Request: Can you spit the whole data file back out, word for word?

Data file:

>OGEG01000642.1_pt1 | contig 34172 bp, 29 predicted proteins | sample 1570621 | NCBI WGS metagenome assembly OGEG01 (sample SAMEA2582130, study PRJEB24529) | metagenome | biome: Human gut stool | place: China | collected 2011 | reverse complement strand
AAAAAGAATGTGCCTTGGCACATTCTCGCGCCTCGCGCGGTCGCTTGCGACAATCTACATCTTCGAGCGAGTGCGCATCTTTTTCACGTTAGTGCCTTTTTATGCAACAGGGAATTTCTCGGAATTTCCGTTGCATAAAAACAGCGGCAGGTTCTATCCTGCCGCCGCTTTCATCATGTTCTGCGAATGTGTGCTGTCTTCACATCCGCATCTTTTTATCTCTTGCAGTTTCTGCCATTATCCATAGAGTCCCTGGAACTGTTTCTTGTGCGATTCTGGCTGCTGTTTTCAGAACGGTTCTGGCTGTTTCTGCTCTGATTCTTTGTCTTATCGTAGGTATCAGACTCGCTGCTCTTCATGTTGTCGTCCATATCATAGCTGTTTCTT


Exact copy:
>OGEG01000642.1_pt1 | contig 34172 bp, 29 predicted proteins | sample 1570621 | NCBI WGS metagenome assembly OGEG01 (sample SAMEA2582130, study PRJEB24529) | metagenome | biome: Human gut stool | place: China | collected 2011 | reverse complement strand
AAAAAGAATGTGCCTTGGCACATTCTCGCGCCTCGCGCGGTCGCTTGCGACAATCTACATCTTCGAGCGAGTGCGCATCTTTTTCACGTTAGTGCCTTTTTATGCAACAGGGAATTTCTCGGAATTTCCGTTGCATAAAAACAGCGGCAGGTTCTATCCTGCCGCCGCTTTCATCATGTTCTGCGAATGTGTGCTGTCTTCACATCCGCATCTTTTTATCTCTTGCAGTTTCTGCCATTATCCATAGAGTCCCTGGAACTGTTTCTTGTGCGATTCTGGCTGCTGTTTTCAGAACGGTTCTGGCTGTTTCTGCTCTGATTCTTTGTCTTATCGTAGGTATCAGACTCGCTGCTCTTCATGTTGTCGTCCATATCATAGCTGTTTCTT